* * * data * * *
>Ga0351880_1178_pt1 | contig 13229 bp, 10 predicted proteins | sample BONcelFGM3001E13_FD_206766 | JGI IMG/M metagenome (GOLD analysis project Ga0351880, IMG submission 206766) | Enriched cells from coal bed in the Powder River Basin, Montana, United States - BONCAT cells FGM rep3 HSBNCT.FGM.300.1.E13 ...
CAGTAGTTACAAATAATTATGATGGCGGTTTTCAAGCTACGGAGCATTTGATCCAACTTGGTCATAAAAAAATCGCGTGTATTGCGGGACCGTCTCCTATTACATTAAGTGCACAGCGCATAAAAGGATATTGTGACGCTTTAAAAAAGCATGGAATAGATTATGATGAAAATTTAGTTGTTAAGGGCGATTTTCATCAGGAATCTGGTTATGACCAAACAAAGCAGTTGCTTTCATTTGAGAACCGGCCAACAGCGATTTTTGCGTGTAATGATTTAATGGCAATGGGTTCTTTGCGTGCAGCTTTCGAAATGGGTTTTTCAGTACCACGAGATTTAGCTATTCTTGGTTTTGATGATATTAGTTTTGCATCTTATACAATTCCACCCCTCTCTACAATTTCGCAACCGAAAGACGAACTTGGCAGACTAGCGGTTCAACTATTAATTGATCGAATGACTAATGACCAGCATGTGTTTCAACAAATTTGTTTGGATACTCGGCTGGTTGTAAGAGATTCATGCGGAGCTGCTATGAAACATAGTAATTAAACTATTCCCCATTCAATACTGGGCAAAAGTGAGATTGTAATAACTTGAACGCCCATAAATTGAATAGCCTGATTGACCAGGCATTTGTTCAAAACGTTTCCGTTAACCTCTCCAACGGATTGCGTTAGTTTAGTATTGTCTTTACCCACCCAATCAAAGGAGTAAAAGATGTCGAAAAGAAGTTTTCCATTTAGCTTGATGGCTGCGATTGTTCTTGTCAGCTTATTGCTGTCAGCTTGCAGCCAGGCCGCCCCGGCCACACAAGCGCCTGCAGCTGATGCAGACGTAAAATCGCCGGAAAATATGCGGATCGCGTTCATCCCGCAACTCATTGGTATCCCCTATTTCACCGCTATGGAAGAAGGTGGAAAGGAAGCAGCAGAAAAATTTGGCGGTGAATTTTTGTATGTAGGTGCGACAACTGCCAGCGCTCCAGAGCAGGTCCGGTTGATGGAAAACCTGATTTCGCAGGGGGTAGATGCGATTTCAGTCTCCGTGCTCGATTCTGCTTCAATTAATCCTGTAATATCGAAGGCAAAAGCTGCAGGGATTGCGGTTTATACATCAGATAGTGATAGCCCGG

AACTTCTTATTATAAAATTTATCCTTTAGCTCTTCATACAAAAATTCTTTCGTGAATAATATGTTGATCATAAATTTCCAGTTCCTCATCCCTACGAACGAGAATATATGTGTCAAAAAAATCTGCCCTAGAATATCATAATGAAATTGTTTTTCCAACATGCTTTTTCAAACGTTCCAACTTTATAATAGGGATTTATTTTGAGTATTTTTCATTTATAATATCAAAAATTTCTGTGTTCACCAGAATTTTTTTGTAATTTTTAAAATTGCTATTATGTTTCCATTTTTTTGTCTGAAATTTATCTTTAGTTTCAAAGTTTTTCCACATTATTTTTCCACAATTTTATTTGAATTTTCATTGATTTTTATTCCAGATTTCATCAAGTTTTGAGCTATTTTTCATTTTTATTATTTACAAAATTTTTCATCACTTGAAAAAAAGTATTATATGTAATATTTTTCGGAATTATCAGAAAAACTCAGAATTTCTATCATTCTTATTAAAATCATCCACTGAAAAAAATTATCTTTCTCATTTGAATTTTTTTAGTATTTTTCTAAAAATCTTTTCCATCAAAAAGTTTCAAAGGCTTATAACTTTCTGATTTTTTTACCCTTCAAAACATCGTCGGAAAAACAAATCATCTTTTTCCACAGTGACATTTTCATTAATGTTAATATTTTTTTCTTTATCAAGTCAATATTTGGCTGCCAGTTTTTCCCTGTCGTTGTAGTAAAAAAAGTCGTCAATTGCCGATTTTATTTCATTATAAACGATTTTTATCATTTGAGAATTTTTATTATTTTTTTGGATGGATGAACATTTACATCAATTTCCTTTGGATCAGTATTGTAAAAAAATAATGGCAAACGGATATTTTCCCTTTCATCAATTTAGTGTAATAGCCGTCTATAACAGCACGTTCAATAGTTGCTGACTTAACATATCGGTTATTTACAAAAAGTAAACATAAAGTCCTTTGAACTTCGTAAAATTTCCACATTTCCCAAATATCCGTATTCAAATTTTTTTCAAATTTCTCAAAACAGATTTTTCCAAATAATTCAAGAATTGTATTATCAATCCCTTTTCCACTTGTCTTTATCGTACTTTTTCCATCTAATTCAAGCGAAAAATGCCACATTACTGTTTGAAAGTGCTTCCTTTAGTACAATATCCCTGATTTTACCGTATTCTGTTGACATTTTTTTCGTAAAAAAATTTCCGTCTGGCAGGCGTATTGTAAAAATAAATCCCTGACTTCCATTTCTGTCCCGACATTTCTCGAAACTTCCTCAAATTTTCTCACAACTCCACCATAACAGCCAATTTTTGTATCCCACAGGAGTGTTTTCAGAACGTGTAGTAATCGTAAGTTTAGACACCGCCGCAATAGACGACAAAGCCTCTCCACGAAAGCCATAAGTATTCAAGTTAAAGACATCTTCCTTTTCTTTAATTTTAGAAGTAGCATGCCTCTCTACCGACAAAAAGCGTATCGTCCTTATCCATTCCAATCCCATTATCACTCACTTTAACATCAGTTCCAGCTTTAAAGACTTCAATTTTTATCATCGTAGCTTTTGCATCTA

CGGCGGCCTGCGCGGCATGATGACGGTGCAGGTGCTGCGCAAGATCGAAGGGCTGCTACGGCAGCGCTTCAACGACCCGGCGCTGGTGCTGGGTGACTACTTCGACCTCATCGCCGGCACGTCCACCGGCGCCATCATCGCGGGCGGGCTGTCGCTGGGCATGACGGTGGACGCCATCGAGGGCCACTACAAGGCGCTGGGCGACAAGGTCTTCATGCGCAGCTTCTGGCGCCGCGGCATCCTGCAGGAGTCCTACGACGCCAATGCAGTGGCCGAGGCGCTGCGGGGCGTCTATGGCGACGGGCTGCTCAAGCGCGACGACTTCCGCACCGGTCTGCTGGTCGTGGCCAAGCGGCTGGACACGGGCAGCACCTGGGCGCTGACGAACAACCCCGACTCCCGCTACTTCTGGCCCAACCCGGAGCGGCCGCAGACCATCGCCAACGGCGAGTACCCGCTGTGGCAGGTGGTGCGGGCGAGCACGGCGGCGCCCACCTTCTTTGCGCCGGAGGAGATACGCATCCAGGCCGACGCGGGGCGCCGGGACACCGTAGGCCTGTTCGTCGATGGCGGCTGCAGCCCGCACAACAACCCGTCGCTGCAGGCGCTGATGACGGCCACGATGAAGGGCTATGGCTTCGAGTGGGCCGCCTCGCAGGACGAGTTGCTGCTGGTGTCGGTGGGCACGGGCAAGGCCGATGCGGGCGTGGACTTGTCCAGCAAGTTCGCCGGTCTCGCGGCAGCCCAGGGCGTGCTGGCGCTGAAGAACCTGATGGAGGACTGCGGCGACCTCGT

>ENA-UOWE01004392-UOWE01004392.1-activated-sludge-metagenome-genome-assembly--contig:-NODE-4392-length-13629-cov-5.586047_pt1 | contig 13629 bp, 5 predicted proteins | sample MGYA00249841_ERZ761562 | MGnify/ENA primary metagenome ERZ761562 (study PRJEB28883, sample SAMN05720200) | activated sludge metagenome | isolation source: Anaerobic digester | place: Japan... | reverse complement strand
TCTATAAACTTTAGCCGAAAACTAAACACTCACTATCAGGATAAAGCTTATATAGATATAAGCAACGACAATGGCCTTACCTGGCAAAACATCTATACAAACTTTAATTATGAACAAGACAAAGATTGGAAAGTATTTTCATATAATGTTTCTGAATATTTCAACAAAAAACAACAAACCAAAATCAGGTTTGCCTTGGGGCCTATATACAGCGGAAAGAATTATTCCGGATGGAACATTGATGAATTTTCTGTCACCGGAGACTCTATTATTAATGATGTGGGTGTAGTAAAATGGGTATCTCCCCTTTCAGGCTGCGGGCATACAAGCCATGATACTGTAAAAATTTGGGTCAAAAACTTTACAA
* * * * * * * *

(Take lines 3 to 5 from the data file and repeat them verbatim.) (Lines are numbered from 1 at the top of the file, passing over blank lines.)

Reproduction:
AACTTCTTATTATAAAATTTATCCTTTAGCTCTTCATACAAAAATTCTTTCGTGAATAATATGTTGATCATAAATTTCCAGTTCCTCATCCCTACGAACGAGAATATATGTGTCAAAAAAATCTGCCCTAGAATATCATAATGAAATTGTTTTTCCAACATGCTTTTTCAAACGTTCCAACTTTATAATAGGGATTTATTTTGAGTATTTTTCATTTATAATATCAAAAATTTCTGTGTTCACCAGAATTTTTTTGTAATTTTTAAAATTGCTATTATGTTTCCATTTTTTTGTCTGAAATTTATCTTTAGTTTCAAAGTTTTTCCACATTATTTTTCCACAATTTTATTTGAATTTTCATTGATTTTTATTCCAGATTTCATCAAGTTTTGAGCTATTTTTCATTTTTATTATTTACAAAATTTTTCATCACTTGAAAAAAAGTATTATATGTAATATTTTTCGGAATTATCAGAAAAACTCAGAATTTCTATCATTCTTATTAAAATCATCCACTGAAAAAAATTATCTTTCTCATTTGAATTTTTTTAGTATTTTTCTAAAAATCTTTTCCATCAAAAAGTTTCAAAGGCTTATAACTTTCTGATTTTTTTACCCTTCAAAACATCGTCGGAAAAACAAATCATCTTTTTCCACAGTGACATTTTCATTAATGTTAATATTTTTTTCTTTATCAAGTCAATATTTGGCTGCCAGTTTTTCCCTGTCGTTGTAGTAAAAAAAGTCGTCAATTGCCGATTTTATTTCATTATAAACGATTTTTATCATTTGAGAATTTTTATTATTTTTTTGGATGGATGAACATTTACATCAATTTCCTTTGGATCAGTATTGTAAAAAAATAATGGCAAACGGATATTTTCCCTTTCATCAATTTAGTGTAATAGCCGTCTATAACAGCACGTTCAATAGTTGCTGACTTAACATATCGGTTATTTACAAAAAGTAAACATAAAGTCCTTTGAACTTCGTAAAATTTCCACATTTCCCAAATATCCGTATTCAAATTTTTTTCAAATTTCTCAAAACAGATTTTTCCAAATAATTCAAGAATTGTATTATCAATCCCTTTTCCACTTGTCTTTATCGTACTTTTTCCATCTAATTCAAGCGAAAAATGCCACATTACTGTTTGAAAGTGCTTCCTTTAGTACAATATCCCTGATTTTACCGTATTCTGTTGACATTTTTTTCGTAAAAAAATTTCCGTCTGGCAGGCGTATTGTAAAAATAAATCCCTGACTTCCATTTCTGTCCCGACATTTCTCGAAACTTCCTCAAATTTTCTCACAACTCCACCATAACAGCCAATTTTTGTATCCCACAGGAGTGTTTTCAGAACGTGTAGTAATCGTAAGTTTAGACACCGCCGCAATAGACGACAAAGCCTCTCCACGAAAGCCATAAGTATTCAAGTTAAAGACATCTTCCTTTTCTTTAATTTTAGAAGTAGCATGCCTCTCTACCGACAAAAAGCGTATCGTCCTTATCCATTCCAATCCCATTATCACTCACTTTAACATCAGTTCCAGCTTTAAAGACTTCAATTTTTATCATCGTAGCTTTTGCATCTA

CGGCGGCCTGCGCGGCATGATGACGGTGCAGGTGCTGCGCAAGATCGAAGGGCTGCTACGGCAGCGCTTCAACGACCCGGCGCTGGTGCTGGGTGACTACTTCGACCTCATCGCCGGCACGTCCACCGGCGCCATCATCGCGGGCGGGCTGTCGCTGGGCATGACGGTGGACGCCATCGAGGGCCACTACAAGGCGCTGGGCGACAAGGTCTTCATGCGCAGCTTCTGGCGCCGCGGCATCCTGCAGGAGTCCTACGACGCCAATGCAGTGGCCGAGGCGCTGCGGGGCGTCTATGGCGACGGGCTGCTCAAGCGCGACGACTTCCGCACCGGTCTGCTGGTCGTGGCCAAGCGGCTGGACACGGGCAGCACCTGGGCGCTGACGAACAACCCCGACTCCCGCTACTTCTGGCCCAACCCGGAGCGGCCGCAGACCATCGCCAACGGCGAGTACCCGCTGTGGCAGGTGGTGCGGGCGAGCACGGCGGCGCCCACCTTCTTTGCGCCGGAGGAGATACGCATCCAGGCCGACGCGGGGCGCCGGGACACCGTAGGCCTGTTCGTCGATGGCGGCTGCAGCCCGCACAACAACCCGTCGCTGCAGGCGCTGATGACGGCCACGATGAAGGGCTATGGCTTCGAGTGGGCCGCCTCGCAGGACGAGTTGCTGCTGGTGTCGGTGGGCACGGGCAAGGCCGATGCGGGCGTGGACTTGTCCAGCAAGTTCGCCGGTCTCGCGGCAGCCCAGGGCGTGCTGGCGCTGAAGAACCTGATGGAGGACTGCGGCGACCTCGT

>ENA-UOWE01004392-UOWE01004392.1-activated-sludge-metagenome-genome-assembly--contig:-NODE-4392-length-13629-cov-5.586047_pt1 | contig 13629 bp, 5 predicted proteins | sample MGYA00249841_ERZ761562 | MGnify/ENA primary metagenome ERZ761562 (study PRJEB28883, sample SAMN05720200) | activated sludge metagenome | isolation source: Anaerobic digester | place: Japan... | reverse complement strand